Storage in salt cavities consists of artificially creating a cavity by injecting water into a salt deposit. The latter dissolves, leaving a hollow in which gas can be placed. The practice is already common for the storage of natural gas: there are 170 salt caverns used for this purpose in Germany. It is also planned to store hydrogen in these salt cavities. The big advantage of this approach is the tightness of the device, the walls being covered with saline crystals. The salt would not react with the hydrogen and there would be few losses related to microorganisms. There are several sites that already exist (3 in the US, 1 in the UK and 1 in France), but this is still experimental.

Overall, Tarkoswski (2019) is quite pessimistic about these storage modes:

“Underground hydrogen storage is not yet and will not be in the next few years a viable and technically feasible way to store energy.”

For further, you can consult our article on salt caverns.

Liquid hydrogen

Hydrogen liquefies at a very low temperature (20.28°K, or -252.87°C). This liquefaction requires a lot of energy and releases a lot of heat. However, liquid hydrogen is much denser than in its gaseous form: its density, at atmospheric pressure, goes from 0.08988 g/l to 70.973 g/l.

The big problem with H2 liquefaction is that it consumes a lot of energy and time: up to 40% of the energy can be lost in the process! It is also necessary to maintain this extremely low temperature over time, which is an extremely difficult challenge.

“Some car manufacturers have become interested in cryogenic storage of hydrogen in liquid form. This technique currently offers the best performance in terms of mass and volume (hydrogen occupies a volume of 0.38 litres/kWh) but has two major drawbacks: liquefaction is very energy-intensive and tank safety is more difficult to ensure (boil-off phenomenon and the fragility of the reservoirs). »

CEA, Les technologies de l’hydrogène au CEA, 2012

Material-based physical storage

Even higher storage densities could be obtained by storing hydrogen “in” (by adsorption) or “on” (by adsorption of materials.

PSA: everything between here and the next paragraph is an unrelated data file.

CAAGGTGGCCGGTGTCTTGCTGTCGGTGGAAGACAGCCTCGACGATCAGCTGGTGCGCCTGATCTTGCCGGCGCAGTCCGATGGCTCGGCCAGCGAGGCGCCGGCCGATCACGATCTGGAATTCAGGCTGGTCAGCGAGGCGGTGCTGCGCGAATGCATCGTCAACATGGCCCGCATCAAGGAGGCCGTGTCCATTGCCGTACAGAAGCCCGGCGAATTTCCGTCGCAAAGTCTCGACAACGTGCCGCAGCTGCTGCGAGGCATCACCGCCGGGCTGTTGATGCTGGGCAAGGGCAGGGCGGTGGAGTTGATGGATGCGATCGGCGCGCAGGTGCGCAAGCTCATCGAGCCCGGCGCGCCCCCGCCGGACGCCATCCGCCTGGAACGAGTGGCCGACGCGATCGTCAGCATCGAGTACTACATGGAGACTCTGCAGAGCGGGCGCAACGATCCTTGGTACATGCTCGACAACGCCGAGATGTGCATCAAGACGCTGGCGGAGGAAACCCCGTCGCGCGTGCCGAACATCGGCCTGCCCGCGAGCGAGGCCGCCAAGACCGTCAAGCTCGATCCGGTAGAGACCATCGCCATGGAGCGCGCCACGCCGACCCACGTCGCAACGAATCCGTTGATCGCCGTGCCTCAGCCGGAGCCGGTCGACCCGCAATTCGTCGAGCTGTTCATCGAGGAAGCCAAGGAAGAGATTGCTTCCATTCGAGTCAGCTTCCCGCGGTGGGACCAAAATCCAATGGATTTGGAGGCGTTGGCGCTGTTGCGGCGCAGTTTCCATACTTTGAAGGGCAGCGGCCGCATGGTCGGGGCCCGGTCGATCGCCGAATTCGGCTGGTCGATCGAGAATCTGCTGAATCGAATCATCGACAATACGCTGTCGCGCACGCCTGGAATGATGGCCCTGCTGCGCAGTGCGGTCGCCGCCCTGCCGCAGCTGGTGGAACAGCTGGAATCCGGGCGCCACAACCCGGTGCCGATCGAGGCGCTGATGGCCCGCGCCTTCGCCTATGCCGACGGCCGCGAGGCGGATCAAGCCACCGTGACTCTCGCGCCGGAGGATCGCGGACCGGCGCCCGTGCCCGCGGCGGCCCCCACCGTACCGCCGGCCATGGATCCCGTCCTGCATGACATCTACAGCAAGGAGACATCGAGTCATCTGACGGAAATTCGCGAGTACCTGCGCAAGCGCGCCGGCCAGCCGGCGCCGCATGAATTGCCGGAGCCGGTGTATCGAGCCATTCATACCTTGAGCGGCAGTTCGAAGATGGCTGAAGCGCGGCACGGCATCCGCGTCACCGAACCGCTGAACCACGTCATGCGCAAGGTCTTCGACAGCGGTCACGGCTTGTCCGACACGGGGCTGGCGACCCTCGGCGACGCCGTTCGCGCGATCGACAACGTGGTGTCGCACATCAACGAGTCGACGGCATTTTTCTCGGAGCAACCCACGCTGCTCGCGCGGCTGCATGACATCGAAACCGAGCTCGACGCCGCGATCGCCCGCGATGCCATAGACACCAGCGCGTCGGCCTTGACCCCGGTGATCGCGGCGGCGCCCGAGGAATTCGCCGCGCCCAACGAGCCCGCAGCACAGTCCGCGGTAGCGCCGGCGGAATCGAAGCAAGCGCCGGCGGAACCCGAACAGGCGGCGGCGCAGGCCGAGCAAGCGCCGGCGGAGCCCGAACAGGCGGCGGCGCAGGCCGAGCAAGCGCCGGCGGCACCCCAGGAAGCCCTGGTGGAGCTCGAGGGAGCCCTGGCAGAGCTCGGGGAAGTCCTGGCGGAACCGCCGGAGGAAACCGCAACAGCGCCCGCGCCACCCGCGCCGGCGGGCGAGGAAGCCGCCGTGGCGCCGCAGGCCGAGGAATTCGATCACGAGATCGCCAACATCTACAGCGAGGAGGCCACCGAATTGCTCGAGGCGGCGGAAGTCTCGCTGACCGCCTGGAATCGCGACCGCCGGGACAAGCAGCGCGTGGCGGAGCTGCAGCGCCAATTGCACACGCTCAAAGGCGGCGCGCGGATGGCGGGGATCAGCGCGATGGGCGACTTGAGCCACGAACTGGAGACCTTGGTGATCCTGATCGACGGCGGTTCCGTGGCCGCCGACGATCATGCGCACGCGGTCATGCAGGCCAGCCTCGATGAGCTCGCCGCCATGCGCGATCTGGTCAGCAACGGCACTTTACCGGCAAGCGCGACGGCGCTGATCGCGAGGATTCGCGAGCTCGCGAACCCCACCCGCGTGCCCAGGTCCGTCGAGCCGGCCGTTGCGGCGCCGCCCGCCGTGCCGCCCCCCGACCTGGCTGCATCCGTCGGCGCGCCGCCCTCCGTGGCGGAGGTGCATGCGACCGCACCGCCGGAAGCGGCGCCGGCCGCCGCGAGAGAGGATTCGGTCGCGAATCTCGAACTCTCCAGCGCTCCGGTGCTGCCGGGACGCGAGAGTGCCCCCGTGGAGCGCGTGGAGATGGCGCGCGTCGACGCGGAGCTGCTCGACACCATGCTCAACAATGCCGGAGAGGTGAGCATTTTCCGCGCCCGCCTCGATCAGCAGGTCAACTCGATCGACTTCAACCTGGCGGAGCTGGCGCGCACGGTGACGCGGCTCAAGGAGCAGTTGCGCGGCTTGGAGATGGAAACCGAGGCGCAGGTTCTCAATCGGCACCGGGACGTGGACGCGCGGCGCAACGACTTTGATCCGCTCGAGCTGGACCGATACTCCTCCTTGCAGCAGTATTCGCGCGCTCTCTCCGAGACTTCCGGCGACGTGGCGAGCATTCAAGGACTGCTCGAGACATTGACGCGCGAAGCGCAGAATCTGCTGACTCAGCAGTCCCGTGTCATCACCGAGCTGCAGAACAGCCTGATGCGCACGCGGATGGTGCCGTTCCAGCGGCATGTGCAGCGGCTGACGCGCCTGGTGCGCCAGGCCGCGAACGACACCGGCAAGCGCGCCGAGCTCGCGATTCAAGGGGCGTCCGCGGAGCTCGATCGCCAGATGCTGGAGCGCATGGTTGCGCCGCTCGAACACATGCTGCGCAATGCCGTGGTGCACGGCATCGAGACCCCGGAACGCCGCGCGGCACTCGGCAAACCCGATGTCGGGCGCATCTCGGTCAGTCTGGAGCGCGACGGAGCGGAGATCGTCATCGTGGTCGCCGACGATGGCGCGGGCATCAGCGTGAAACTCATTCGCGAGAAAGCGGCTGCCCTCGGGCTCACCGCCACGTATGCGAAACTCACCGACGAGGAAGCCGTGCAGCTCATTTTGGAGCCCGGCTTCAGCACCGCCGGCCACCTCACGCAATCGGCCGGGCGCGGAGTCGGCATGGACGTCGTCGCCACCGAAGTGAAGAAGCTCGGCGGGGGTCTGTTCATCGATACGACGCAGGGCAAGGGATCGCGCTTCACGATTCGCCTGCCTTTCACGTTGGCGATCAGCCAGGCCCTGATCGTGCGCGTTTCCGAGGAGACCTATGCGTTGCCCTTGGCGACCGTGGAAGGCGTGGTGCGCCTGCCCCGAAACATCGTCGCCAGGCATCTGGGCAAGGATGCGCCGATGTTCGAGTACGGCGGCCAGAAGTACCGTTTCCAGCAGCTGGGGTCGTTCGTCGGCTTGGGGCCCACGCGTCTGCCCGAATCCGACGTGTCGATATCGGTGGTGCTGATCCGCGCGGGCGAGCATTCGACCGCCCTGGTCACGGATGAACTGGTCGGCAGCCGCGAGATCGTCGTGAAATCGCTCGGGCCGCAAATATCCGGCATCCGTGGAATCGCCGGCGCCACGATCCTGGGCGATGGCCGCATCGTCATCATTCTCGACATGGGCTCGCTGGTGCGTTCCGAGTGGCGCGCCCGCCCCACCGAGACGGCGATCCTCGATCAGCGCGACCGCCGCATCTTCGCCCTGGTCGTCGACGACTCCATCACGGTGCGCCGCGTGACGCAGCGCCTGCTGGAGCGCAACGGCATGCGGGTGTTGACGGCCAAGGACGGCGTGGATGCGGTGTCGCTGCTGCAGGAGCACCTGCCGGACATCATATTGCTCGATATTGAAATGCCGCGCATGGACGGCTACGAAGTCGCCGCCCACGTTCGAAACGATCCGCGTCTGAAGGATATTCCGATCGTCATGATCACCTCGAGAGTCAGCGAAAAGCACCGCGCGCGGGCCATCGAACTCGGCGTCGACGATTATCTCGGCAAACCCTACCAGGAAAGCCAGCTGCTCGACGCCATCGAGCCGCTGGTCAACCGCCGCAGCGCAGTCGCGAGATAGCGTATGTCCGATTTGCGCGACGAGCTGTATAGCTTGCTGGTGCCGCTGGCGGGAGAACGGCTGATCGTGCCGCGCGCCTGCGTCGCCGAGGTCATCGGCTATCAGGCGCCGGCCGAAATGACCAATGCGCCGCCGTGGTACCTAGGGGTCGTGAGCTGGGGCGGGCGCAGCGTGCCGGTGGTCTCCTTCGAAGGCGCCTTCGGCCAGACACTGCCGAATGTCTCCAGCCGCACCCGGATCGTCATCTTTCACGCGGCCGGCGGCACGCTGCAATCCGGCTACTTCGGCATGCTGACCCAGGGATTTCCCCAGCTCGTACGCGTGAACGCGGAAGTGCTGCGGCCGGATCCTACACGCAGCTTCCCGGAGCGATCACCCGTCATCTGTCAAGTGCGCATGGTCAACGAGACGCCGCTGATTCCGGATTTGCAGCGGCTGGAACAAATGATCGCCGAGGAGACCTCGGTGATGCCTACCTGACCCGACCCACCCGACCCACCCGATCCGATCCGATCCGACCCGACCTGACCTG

If the processes are interesting, especially metal hydrides, they are not yet mature. Thus, Moradi and Groth (2019) conclude their review:

“Material-based storage methods are still in an early stage of development and need more time to demonstrate that they are viable long-term solutions.”

Hydrogen storage by adsorption

Definition of adsorption: “The adsorption of a gas such as hydrogen by a solid, or physisorption, is the increase in the density of this gas at the surface of the solid by the effect of intermolecular forces.” (AFHYPAC, file 4.4)

It increases with the pressure and with the surface of the solid and decreases with the temperature. The reaction is purely physical, there is no change in the composition of the molecules: the hydrogen is charged or discharged by changing the pressure and/or the temperature.

It requires a solid with a large interaction surface, both very porous and very divided. They may in particular be activated carbons or carbon nanotubes.

“Thus activated carbons made up of entangled micro-crystals of graphite form a network of pores with diameters of the order of a nanometer. When combined, the surfaces of these pores represent an active surface that can reach several thousand m2 per gram of carbon. »

AFHYPAC, Stockage solide de l’hydrogène, fiche 4.4

However, activated carbons could only contain 2% of their mass in hydrogen at room temperature.

Hydrogen storage by absorption: metal hydrides

The storage of hydrogen in the form of metal hydrides (metals capable of absorbing hydrogen) is freed from the constraints linked to high pressures and liquefaction. That allows him:

  • Very good efficiency (McPhy technology, based on magnesium hydrides, claims that the absorption-desorption process restores 97% of the hydrogen)
  • Stability in pressure / temperature situations (relatively) close to normal

However, it is still at an experimental stage and is handicapped by its weight.

The main challenges are:

  • The exothermic (heat-releasing) nature of hydrogen absorption and endothermic (heat-requiring) nature of its desorption
  • The need to maintain precise conditions to absorb/desorb hydrogen.

To further, you can read our article on metal hydrides.

Le stockage chimique d’hydrogène

We have seen “physical” hydrogen storage, i.e. without a chemical reaction (assuming that the absorption of hydrides is not one, I have a doubt). Now we are going to see the chemical storage of hydrogen, ie through a transformation into another molecule. The main ones are ammonia (NH3), methane (CH4) and methanol.

Ammonia (NH3)

Ammonia (be careful not to confuse it with aqueous ammonia NH4OH or NH3) is probably the most promising molecule. First of all, it has already been produced since 1909 from hydrogen by the Bosch-Haber process to make fertilizer. It is therefore a mature technology framed by the necessary infrastructure, regulations, etc. Then, its characteristics would be interesting:

Apart from solid-state materials, hydrogen can be stored indirectly in otherchemicals such as methanol, methane or ammonia. Out of these, ammonia can be considered as a much cleaner option owing to its carbon-free structure
and high hydrogen content of 17.7 wt%.

Sankir et Sankir 2018, p.62

Its boiling point would indeed be -33.5°C, so it could easily be stored in liquid format at a pressure of 8 bars. However, it is not currently used due to its toxicity, a point which could be addressed by storage in solid form, inside molecules such as halides or borohydrides. (Sankir and Sankir 2018, p.62)